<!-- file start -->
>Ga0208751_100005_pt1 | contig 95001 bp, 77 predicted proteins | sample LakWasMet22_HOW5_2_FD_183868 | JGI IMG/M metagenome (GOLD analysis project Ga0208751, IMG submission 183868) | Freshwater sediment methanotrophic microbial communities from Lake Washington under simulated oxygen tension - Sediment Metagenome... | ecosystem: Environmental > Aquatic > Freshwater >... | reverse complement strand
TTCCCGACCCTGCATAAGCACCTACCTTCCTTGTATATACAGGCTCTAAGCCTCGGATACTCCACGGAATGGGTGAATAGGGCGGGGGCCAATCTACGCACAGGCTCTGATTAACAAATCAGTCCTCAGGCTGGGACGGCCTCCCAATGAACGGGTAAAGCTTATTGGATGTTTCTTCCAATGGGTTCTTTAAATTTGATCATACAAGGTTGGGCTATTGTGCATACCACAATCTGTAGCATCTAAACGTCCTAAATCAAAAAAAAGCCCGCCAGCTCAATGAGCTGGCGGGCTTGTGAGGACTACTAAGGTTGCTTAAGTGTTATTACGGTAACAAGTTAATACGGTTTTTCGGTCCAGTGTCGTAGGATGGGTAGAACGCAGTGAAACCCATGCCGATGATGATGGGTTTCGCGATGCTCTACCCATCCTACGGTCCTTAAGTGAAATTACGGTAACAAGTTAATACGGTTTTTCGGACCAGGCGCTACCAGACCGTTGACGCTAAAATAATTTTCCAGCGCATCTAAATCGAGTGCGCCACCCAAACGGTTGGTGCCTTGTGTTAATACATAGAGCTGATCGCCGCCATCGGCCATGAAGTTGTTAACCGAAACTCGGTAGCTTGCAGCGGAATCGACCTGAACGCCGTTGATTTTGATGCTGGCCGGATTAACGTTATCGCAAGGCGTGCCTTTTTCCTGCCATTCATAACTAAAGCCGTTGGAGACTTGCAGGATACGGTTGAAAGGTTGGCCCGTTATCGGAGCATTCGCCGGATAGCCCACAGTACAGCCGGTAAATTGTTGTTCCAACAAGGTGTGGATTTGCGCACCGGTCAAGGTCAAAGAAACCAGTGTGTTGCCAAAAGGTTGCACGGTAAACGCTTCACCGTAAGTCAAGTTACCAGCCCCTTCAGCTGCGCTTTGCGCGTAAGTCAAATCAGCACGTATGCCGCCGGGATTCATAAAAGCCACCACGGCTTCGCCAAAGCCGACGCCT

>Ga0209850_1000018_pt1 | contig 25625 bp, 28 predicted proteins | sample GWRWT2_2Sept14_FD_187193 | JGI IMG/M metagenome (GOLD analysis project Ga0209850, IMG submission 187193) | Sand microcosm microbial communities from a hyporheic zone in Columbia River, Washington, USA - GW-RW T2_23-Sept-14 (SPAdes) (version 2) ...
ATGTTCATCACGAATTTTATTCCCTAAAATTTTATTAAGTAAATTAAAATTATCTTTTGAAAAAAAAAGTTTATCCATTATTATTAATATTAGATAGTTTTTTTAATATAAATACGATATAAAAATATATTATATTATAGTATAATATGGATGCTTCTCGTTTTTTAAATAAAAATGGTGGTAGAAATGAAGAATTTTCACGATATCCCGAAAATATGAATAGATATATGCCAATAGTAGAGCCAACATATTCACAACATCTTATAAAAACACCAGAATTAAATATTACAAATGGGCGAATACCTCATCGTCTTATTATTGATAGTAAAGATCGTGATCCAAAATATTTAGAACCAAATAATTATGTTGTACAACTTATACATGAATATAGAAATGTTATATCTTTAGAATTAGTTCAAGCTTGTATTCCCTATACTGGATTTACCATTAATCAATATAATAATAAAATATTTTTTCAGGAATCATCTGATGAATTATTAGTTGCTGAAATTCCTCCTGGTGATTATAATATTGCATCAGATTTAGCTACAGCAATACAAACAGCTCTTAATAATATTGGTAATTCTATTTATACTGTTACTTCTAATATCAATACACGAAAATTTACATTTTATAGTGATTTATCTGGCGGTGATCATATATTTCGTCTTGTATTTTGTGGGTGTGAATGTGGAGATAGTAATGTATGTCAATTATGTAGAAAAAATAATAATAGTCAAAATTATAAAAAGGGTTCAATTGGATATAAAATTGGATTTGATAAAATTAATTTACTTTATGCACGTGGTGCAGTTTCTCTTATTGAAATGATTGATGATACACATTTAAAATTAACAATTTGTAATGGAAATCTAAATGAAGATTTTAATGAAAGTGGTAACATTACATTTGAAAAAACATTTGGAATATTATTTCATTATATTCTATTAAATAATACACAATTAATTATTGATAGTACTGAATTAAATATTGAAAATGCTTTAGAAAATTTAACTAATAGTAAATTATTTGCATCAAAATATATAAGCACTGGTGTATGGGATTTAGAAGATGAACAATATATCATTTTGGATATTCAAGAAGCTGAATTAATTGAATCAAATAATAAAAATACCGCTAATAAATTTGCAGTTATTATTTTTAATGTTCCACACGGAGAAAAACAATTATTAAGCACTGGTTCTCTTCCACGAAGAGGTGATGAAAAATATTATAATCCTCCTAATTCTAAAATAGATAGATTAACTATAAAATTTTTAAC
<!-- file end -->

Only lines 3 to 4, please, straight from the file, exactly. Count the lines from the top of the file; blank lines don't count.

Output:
>Ga0209850_1000018_pt1 | contig 25625 bp, 28 predicted proteins | sample GWRWT2_2Sept14_FD_187193 | JGI IMG/M metagenome (GOLD analysis project Ga0209850, IMG submission 187193) | Sand microcosm microbial communities from a hyporheic zone in Columbia River, Washington, USA - GW-RW T2_23-Sept-14 (SPAdes) (version 2) ...
ATGTTCATCACGAATTTTATTCCCTAAAATTTTATTAAGTAAATTAAAATTATCTTTTGAAAAAAAAAGTTTATCCATTATTATTAATATTAGATAGTTTTTTTAATATAAATACGATATAAAAATATATTATATTATAGTATAATATGGATGCTTCTCGTTTTTTAAATAAAAATGGTGGTAGAAATGAAGAATTTTCACGATATCCCGAAAATATGAATAGATATATGCCAATAGTAGAGCCAACATATTCACAACATCTTATAAAAACACCAGAATTAAATATTACAAATGGGCGAATACCTCATCGTCTTATTATTGATAGTAAAGATCGTGATCCAAAATATTTAGAACCAAATAATTATGTTGTACAACTTATACATGAATATAGAAATGTTATATCTTTAGAATTAGTTCAAGCTTGTATTCCCTATACTGGATTTACCATTAATCAATATAATAATAAAATATTTTTTCAGGAATCATCTGATGAATTATTAGTTGCTGAAATTCCTCCTGGTGATTATAATATTGCATCAGATTTAGCTACAGCAATACAAACAGCTCTTAATAATATTGGTAATTCTATTTATACTGTTACTTCTAATATCAATACACGAAAATTTACATTTTATAGTGATTTATCTGGCGGTGATCATATATTTCGTCTTGTATTTTGTGGGTGTGAATGTGGAGATAGTAATGTATGTCAATTATGTAGAAAAAATAATAATAGTCAAAATTATAAAAAGGGTTCAATTGGATATAAAATTGGATTTGATAAAATTAATTTACTTTATGCACGTGGTGCAGTTTCTCTTATTGAAATGATTGATGATACACATTTAAAATTAACAATTTGTAATGGAAATCTAAATGAAGATTTTAATGAAAGTGGTAACATTACATTTGAAAAAACATTTGGAATATTATTTCATTATATTCTATTAAATAATACACAATTAATTATTGATAGTACTGAATTAAATATTGAAAATGCTTTAGAAAATTTAACTAATAGTAAATTATTTGCATCAAAATATATAAGCACTGGTGTATGGGATTTAGAAGATGAACAATATATCATTTTGGATATTCAAGAAGCTGAATTAATTGAATCAAATAATAAAAATACCGCTAATAAATTTGCAGTTATTATTTTTAATGTTCCACACGGAGAAAAACAATTATTAAGCACTGGTTCTCTTCCACGAAGAGGTGATGAAAAATATTATAATCCTCCTAATTCTAAAATAGATAGATTAACTATAAAATTTTTAAC